Posted in Dolls

by Ruby Lane

Among the most popular dolls of the mid-20th century were the many walking dolls of the day. But these dolls have their origins in mechanical wonders and toys of the past. From the dawn of time humankind has been fascinated by miniature images of ourselves. The more realistic, the better. This desire led to automated figures which seemingly moved on their own. Ancient recorded history tells us of water powered, gravity powered and steam driven mechanical marvels. By the medieval and renaissance periods small mechanical novelties and toys were made for the amusement of the ruling classes.

By the time of the 19th century mechanical dolls were being made for the masses. Key wind mechanisms such as the ones patented by Enoch Rice Morrison in 1862 and William Goodwin in 1870 relied on clockwork-type mechanisms which propelled their dolls forward once wound.

 Autoperipatetikos patented by Enoch Rice Morrisonon July 15, 1862, manufactured by Martin and Runyon of New York City.  ‘Autoperipatetikos’ means ‘the automatic walking one’ and ran on a key-wind clockwork mechanism which made the doll’s legs move up and down and propel the doll forward. Examples of this doll have been found with heads of pressed cloth, paper mache, untinted bisque, china, and wax-over-paper mache.

Jules Nicholas Steiner produced walking dolls based on his 1890 patent for Bébé Marcheur dit Bébé Premier Pas. The Steiner method of making light-weight bodies helped to compensate for the weight of the machinery they concealed.

This 24″ Premier Pas by was invented by Jules Nicholas Steiner in 1890. This doll also used a key-wind mechanism.  Photo courtesy of When Dreams Come True Doll Shop on Ruby Lane

One of the most often used mechanisms for walking dolls was that of the basic step forward – head turning type employed by doll makers from the late 19th century right through to the 21st century.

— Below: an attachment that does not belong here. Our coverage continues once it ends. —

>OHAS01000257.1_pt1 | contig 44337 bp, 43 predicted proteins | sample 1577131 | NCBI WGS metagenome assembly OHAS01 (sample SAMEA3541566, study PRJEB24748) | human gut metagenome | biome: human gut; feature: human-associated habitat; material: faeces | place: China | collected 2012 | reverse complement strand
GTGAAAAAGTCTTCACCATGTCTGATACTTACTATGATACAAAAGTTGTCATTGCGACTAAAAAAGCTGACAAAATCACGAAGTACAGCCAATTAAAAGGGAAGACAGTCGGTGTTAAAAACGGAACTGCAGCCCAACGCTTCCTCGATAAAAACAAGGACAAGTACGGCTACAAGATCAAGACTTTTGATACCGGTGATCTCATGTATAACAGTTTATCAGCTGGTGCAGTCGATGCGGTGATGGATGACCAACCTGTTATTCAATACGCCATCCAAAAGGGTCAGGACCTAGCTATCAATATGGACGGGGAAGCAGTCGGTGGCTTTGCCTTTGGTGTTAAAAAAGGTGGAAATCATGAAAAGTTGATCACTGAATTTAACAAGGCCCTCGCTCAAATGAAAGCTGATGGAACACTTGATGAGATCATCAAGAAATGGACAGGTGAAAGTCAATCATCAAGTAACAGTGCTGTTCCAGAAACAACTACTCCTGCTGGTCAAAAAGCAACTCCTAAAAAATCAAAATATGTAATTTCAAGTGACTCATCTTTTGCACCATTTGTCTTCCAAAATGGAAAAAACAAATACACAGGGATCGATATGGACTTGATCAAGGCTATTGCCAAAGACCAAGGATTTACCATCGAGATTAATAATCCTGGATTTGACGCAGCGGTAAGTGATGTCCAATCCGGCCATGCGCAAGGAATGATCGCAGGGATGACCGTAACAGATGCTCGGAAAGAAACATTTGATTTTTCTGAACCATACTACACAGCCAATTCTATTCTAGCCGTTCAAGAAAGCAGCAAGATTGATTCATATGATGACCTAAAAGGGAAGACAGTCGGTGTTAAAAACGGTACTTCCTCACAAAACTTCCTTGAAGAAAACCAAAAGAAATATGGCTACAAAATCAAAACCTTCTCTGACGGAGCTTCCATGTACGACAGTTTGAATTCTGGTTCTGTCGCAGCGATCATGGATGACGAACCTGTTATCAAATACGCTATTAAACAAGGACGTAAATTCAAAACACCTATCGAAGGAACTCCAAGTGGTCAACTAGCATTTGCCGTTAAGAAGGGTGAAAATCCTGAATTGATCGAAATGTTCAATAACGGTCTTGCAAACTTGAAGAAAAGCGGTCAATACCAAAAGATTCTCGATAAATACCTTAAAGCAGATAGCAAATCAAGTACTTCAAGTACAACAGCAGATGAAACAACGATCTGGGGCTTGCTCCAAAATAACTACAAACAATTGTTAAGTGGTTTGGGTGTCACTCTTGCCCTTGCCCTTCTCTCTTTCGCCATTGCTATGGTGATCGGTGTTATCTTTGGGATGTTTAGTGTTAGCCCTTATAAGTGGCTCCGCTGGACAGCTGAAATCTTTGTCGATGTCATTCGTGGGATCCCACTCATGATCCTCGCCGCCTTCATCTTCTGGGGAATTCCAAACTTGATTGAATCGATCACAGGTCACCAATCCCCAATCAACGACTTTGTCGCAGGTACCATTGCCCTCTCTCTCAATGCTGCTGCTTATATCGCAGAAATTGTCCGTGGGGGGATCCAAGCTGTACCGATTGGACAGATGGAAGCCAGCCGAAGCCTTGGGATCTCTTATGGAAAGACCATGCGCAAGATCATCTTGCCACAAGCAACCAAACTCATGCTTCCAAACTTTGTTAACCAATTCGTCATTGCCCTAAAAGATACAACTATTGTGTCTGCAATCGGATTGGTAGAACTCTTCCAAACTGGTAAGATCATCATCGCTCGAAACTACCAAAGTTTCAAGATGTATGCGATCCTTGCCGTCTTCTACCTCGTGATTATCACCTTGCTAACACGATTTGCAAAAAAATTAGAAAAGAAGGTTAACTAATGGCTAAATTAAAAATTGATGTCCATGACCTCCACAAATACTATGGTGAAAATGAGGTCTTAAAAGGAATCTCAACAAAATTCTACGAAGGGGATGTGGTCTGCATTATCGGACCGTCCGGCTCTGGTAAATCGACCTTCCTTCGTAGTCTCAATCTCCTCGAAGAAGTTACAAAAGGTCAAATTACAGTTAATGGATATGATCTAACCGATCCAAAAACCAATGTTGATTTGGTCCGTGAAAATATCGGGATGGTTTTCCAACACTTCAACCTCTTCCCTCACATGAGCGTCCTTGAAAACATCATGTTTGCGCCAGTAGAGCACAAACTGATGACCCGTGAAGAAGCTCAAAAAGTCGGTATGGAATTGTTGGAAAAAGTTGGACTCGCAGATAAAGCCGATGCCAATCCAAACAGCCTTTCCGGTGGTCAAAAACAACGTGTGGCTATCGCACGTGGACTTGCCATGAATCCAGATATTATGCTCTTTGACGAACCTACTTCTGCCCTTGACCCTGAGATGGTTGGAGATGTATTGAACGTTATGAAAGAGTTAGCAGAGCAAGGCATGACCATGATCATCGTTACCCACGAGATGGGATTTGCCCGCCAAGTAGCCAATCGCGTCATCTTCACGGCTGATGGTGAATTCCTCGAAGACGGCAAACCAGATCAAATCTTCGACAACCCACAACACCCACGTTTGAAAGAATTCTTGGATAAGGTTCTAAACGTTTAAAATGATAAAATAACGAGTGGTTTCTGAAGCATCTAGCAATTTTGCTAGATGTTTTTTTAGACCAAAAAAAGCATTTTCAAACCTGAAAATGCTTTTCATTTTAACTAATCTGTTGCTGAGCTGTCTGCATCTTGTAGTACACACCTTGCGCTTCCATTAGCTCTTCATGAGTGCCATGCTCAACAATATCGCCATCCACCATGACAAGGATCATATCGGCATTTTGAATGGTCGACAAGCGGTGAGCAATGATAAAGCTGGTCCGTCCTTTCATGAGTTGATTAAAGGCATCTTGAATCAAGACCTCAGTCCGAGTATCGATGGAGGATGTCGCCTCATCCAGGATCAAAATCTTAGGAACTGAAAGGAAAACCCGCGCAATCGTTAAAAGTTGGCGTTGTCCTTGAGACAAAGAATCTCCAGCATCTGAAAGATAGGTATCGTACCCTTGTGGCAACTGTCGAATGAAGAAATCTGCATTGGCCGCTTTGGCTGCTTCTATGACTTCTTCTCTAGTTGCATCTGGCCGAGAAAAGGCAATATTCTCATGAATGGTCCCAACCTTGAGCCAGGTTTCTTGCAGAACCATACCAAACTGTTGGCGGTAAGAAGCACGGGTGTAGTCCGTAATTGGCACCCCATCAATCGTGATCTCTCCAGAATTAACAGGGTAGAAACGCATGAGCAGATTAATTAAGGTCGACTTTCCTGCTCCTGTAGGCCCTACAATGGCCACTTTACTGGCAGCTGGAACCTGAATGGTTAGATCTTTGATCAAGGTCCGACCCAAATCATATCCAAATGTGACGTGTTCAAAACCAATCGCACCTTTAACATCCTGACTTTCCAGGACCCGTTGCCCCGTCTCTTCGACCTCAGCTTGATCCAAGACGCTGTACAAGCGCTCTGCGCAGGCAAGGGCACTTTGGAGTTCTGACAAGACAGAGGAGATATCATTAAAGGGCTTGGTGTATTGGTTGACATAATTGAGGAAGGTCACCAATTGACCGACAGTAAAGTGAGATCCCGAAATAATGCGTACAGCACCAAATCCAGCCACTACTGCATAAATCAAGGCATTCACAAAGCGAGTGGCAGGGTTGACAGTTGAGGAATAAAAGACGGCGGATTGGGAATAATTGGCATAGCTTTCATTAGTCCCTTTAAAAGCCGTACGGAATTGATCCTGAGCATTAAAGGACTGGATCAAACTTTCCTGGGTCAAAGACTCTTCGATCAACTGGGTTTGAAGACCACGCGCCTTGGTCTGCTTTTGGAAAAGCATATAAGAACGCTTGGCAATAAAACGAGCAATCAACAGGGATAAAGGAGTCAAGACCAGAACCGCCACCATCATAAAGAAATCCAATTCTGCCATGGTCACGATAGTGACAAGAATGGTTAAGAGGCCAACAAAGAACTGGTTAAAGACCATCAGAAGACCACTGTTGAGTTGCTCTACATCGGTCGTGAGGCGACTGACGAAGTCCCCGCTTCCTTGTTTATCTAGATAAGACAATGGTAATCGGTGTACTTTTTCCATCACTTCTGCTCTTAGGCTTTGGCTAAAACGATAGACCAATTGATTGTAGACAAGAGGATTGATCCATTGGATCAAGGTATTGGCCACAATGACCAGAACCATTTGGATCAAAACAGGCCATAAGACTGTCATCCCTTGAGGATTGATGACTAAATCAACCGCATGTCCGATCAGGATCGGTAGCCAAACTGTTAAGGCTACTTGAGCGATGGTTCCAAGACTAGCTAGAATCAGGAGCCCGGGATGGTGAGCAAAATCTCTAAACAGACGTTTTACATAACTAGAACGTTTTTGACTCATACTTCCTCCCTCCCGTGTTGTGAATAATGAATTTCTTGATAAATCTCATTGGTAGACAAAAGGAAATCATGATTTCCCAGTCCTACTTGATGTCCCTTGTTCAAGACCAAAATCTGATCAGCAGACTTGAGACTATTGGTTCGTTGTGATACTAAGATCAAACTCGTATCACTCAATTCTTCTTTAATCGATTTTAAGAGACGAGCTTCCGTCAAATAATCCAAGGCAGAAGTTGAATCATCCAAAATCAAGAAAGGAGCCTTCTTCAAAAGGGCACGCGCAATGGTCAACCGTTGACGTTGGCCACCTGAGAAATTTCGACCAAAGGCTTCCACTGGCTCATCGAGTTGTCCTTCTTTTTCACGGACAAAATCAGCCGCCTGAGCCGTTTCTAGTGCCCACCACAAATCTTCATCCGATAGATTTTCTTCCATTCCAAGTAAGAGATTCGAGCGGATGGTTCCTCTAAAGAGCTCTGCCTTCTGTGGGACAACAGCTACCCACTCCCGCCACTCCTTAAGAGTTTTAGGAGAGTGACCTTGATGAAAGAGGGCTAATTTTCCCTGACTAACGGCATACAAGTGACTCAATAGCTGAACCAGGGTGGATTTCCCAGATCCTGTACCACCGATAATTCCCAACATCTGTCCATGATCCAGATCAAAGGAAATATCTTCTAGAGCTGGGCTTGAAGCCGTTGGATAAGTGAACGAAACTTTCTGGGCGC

Patent records abound with concepts for making this type of doll and improvements on previous designs.

On Oct 24, 1893 Claude Joseph Simonot was granted a US patent #507174 (his design was already patented in France, Germany, England, Spain, Italy, and Austria-Hungary)  for a walking mechanism for dolls. His patented idea allowed for the doll’s head to turn to the side with each step forward. 

By the early 20th century others were inventing refinements or improvements to this basic mechanism. In 1903 Franz Reinhardt of the Kämmer & Reinhardt firm would receive such a patent. K*R would produce many walking dolls based on this mechanism.

 The 1893 patent of Claude Simonot led to the refinements patented by Franz Reinhardt in 1903 for his walking doll. The Kammer & Reinhardt doll here is 16″ tall. Doll photo courtesy of Linda Ellen Brown-Trinckes on Ruby Lane.

This same basic, albeit updated and improved type of mechanism would be used for the plethora of walking dolls made in the 1950s such as Ideal’s Saucy Walker, Vogue’s Ginny and the countless other makers of similar dolls. The patents used for the mechanisms in these dolls often cited earlier patents when discussing their new improvements in design.

The 1953 patent design of Henry Cleaver was assigned to the Vogue Doll Co., in his patent application Cleaver cites the 19th century patent of Simonot. Vogue used this mechanism and further improvements to it for their Walking Ginny dolls such as the painted-Lash Walker and Bent-Knee- Walker shown here.
Ideal’s Saucy Walker was among the most popular walking dolls of her era. This hard-plastic doll was available from 1951 to 1955 in 14″, 16″ and 22″ sizes. Doll photo courtesy of Emmie’s Antique Doll Castle on Ruby Lane.

Other variations on the walking doll relied on mechanical gears and pulleys to achieve motion. The walking dolls by the Advance Doll Co. had wheels on the bottoms of their molded shoes which aided their movement.

The Advance Doll & Toy Company began making their walking dolls in 1954. These were sold as Winnie and Wanda, as well as being costumed in novelty outfits such as the original bunny suit seen on the doll on the left. The bottoms of their feet show the rollers that enabled the doll to glide along when the mechanism was wound and engaged.

By the 1960s Mattel’s mechanical genius Jack Ryan was patenting improvements for walking doll mechanisms. His designs were used for Baby First Step, Swingy and a long line of other automated dolls made by Mattel.

Innovative designs continued to bring new walking dolls to the hands of children such as Jack Ryan’s design which made Mattel’s Baby First Step walk on her on once her battery-operated power was switched on.

Inventors of the last quarter of the 20th century and the first decades of the 21st continue to build on the concepts of the past, allowing dolls to keep putting their best foot forward.

Author – Linda Edward

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